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USDA's declining loan numbers have come with policy changes

United States Department of Agriculture (USDA) loan numbers have declined this year, but not for the reasons stated recently by the agency, loan officers told Scotsman Guide News.

USDA credit-guarantee programs have produced lower loan counts and flat volumes at a time when the numbers have risen sharply in other programs. USDA officials recently noted a lack of affordable-housing options nationwide as a reason.

Loan officers who specialize in USDA loans, however, said recent policy changes have caused the decline.

USDA backs loans through a guarantee program and directly originates a small number of loans. It is by far the smallest of the major government loan programs, but historically has served low-to-moderate income borrowers, particularly first-time homebuyers in rural areas.

In the past, USDA has been the best option for buyers who live in eligible areas, loan officers say, because borrowers can get 100 percent financing on homes and less-costly mortgage insurance than what's offered in other government programs.

The agency, however, tightened its underwriting guidelines in December. It has also recently changed its maps, which reduced USDA-eligible land outside of some metropolitan areas.

The changes have made USDA loans much harder to obtain, and driven many people into other government programs, particularly Federal Housing Administration (FHA) loans, the loan officers say.

“Because they have tightened the guidelines, it has really knocked a lot of people out that would want USDA,” said Christy Solar, a Louisiana-based loan officer with Fairway Independent Mortgage, who specializes in USDA loans.

“I don’t think it is necessarily [that] the lenders or the Realtors are pushing the clients away,” Solar said. “I just think there are a lot of  programs that are making up for that difference with less-strict guidelines.”  

While other government loan programs have boomed for the first three quarters of fiscal 2015 (October through June), compared to a weak 2014, USDA’s numbers have remained flat or declined, according to numbers recently provided by the agency.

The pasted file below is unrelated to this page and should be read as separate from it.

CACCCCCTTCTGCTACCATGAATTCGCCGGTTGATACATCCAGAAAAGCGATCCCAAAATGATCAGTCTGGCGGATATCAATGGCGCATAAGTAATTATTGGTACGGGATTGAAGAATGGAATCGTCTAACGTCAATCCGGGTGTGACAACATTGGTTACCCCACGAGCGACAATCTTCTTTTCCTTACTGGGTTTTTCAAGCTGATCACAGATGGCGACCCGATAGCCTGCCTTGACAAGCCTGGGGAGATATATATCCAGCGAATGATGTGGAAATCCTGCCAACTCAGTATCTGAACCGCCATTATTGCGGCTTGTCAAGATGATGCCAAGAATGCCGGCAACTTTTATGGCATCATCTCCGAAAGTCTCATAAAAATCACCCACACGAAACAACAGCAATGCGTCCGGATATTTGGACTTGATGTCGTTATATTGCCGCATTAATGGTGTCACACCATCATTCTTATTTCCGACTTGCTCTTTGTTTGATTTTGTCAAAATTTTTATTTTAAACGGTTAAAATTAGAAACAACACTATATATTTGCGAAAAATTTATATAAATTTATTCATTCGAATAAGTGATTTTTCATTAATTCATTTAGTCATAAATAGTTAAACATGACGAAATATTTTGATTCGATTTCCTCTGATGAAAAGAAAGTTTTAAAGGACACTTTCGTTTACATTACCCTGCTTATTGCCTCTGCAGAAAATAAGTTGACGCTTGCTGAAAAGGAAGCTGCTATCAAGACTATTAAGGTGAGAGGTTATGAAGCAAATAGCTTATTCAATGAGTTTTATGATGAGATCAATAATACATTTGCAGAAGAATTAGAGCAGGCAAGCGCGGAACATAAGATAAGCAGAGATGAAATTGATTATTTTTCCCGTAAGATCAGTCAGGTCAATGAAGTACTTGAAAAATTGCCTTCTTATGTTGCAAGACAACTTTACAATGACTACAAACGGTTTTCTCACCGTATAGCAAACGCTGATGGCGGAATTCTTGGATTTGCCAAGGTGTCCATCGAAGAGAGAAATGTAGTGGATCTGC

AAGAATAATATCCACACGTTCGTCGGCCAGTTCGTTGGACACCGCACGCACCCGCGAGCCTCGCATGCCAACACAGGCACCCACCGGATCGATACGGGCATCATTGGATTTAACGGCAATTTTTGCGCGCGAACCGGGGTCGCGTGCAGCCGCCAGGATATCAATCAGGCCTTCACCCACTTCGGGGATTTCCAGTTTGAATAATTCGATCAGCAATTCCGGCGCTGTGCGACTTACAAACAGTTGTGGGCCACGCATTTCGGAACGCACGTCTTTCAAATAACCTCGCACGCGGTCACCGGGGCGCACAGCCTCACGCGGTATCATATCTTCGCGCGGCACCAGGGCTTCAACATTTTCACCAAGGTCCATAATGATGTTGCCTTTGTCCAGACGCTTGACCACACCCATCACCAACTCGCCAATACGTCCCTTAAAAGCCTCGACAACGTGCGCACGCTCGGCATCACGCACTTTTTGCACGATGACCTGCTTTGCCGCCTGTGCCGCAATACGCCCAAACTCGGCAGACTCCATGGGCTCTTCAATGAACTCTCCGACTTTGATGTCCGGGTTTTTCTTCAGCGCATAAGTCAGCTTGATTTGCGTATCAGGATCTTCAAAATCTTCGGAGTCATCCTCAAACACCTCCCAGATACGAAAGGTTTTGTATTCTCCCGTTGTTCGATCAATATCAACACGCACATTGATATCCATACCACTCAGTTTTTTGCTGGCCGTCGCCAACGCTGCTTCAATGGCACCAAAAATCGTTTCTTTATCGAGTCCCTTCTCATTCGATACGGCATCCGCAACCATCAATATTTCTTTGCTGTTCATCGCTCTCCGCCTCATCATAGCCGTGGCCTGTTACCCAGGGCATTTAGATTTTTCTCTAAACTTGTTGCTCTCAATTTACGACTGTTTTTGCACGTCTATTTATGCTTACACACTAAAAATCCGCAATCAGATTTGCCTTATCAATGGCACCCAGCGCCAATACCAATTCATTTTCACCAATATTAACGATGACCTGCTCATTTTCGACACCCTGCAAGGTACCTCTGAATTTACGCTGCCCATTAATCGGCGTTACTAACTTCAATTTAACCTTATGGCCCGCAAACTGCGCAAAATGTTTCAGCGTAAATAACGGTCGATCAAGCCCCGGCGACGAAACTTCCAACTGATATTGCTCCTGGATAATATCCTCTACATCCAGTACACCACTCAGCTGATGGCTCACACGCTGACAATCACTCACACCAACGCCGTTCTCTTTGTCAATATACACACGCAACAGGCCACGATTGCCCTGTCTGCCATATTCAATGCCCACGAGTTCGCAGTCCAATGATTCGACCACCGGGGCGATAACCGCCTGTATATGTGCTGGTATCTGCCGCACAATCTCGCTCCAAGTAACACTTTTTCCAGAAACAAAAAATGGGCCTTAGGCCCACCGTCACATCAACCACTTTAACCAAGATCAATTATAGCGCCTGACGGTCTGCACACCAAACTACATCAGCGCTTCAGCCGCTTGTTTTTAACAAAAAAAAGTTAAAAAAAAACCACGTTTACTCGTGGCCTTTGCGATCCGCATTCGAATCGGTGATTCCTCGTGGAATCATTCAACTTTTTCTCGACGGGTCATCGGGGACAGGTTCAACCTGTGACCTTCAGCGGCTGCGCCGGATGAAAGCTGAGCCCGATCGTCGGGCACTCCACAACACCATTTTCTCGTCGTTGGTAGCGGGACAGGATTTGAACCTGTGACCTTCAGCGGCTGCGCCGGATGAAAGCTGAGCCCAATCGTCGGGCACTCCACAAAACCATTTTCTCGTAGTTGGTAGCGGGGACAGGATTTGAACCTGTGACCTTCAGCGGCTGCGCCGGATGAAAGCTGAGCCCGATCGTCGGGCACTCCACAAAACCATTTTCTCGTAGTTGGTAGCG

Declining numbers 

USDA’s combined loan counts for its guarantee and direct loan programs have dropped 0.7 percent through the third quarter, compared to the same period in 2014. Although USDA’s cumulative volumes were up 1.6 percent through the nine months ending in June compared to 2014, USDA’s counts and volumes remain down by 17 percent and 16 percent, respectively, compared to the same period in fiscal 2013.

The numbers have been flat or declining during a time when the overall mortgage market has improved substantially. The FHA, Veterans Affairs (VA) and government-sponsored enterprises Fannie Mae and Freddie Mac have had massive gains in 2015 compared to 2014. Much have this has been driven by a mini-boom in refinances from low interest rates, but the agencies have also made moves to encourage growth in their programs. The loan officers say that the USDA's policy changes appear directed to shrink or contain USDA lending at the current levels.

In October, USDA loans become more expensive when the guarantee fees, an upfront charge for the government backing, are raised 75 basis points to 2.75 percent. The USDA has estimated that this will only add a few dollars to the monthly payments, but some loan officers say it will make the program less competitive with FHA. 

Also, loan officers report a notable rise in the use of downpayment assistance programs, where a borrower obtains a grant or deferred loan through a state agency or nonprofit to cover the downpayment costs for a conventional or FHA loan. This has been pushing borrowers away from USDA’s guarantee program, the loan officers say, because one of the central benefits of a USDA loan has been its zero downpayment option.

Downpayment assistance programs have similar income requirements as the USDA program, but it typically takes longer to get a USDA loan than other loan types, Solar said.  

“We are finding that a lot of the real estate agents are pushing those type programs,” she said.  

The USDA has loosened some requirements on properties, but tightened the requirements on borrowers. Solar said one of the biggest hindrances has been that the USDA now strictly requires three past credit lines with a payment history of at least 12 months. She said this knocks out a lot of younger borrowers with thinner credit profiles.

Gary Powell, a Texas-based senior loan officer at NLC Loans, said USDA now has the tightest government loan program. He noted that USDA's standards on borrower debt have tightened considerably, and are stricter than those of the FHA. Borrowers will typically get rejected, he said, if the mortgage payment exceeds 32.5 percent of their gross monthly income.  

Powell said that USDA also now requires borrowers to show that they have money in reserve when they take out a loan.

 "The trend has been toward tighter guidelines, higher-expense loans," Powell said. "I think all of those [reasons], to some degree or another, are going to have a negative impact on the overall USDA market share. I am doing more FHA, and fewer USDA loans, in some of these rural markets than I have done in the past." 

USDA denied in an email last week that the map changes impacted the numbers significantly, but Powell said that they have affected some areas near Texas cities.

“Regardless of the changes in the underwriting guidelines, the eligibility map right there is going to shrink the pie,” Powell said. “The only surprise is that the USDA is claiming that isn’t having an impact.”  

The USDA didn’t respond to requests for comment this week. 


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